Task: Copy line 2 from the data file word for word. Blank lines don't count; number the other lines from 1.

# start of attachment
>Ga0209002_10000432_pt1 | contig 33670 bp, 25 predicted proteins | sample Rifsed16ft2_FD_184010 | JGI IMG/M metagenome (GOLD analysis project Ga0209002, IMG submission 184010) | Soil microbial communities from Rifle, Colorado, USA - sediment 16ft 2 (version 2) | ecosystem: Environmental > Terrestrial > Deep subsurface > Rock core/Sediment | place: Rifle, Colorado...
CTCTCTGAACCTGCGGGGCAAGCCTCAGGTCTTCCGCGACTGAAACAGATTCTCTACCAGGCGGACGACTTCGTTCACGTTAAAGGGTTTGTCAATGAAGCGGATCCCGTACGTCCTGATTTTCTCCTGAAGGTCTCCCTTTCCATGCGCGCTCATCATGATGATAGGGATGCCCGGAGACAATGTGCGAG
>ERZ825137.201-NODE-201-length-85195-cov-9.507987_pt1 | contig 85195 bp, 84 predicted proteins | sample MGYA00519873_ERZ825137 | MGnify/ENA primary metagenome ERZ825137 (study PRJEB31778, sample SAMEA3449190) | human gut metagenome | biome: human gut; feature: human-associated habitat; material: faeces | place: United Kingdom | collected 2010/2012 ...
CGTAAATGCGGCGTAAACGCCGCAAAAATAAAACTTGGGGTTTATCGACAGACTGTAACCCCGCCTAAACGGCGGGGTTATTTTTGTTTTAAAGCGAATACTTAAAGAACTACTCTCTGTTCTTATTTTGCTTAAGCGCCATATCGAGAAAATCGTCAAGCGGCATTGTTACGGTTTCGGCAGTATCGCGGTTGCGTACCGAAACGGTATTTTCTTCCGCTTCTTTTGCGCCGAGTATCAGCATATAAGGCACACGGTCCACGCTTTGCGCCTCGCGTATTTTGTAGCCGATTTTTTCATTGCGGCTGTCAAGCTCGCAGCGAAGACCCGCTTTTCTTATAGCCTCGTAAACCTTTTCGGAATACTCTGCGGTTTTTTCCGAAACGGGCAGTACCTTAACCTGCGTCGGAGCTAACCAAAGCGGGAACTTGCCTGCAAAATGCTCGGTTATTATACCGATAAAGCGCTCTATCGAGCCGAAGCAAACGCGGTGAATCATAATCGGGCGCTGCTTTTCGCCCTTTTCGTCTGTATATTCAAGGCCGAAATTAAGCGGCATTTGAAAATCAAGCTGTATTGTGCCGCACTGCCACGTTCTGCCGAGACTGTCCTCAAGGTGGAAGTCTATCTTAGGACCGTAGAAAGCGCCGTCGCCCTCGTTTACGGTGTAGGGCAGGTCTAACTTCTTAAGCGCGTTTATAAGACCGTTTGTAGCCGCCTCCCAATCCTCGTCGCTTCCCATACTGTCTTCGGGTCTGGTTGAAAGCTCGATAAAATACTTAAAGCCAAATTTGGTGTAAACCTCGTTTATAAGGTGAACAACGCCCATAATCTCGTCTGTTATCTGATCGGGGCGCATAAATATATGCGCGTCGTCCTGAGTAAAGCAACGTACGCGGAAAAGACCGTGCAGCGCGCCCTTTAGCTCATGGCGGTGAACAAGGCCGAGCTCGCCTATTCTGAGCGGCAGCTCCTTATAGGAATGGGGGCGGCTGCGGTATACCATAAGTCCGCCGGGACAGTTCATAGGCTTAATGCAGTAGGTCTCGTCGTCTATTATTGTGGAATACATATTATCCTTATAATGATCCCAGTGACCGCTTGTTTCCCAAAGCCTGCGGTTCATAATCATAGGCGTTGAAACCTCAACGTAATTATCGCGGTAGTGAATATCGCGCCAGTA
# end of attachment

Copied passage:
CTCTCTGAACCTGCGGGGCAAGCCTCAGGTCTTCCGCGACTGAAACAGATTCTCTACCAGGCGGACGACTTCGTTCACGTTAAAGGGTTTGTCAATGAAGCGGATCCCGTACGTCCTGATTTTCTCCTGAAGGTCTCCCTTTCCATGCGCGCTCATCATGATGATAGGGATGCCCGGAGACAATGTGCGAG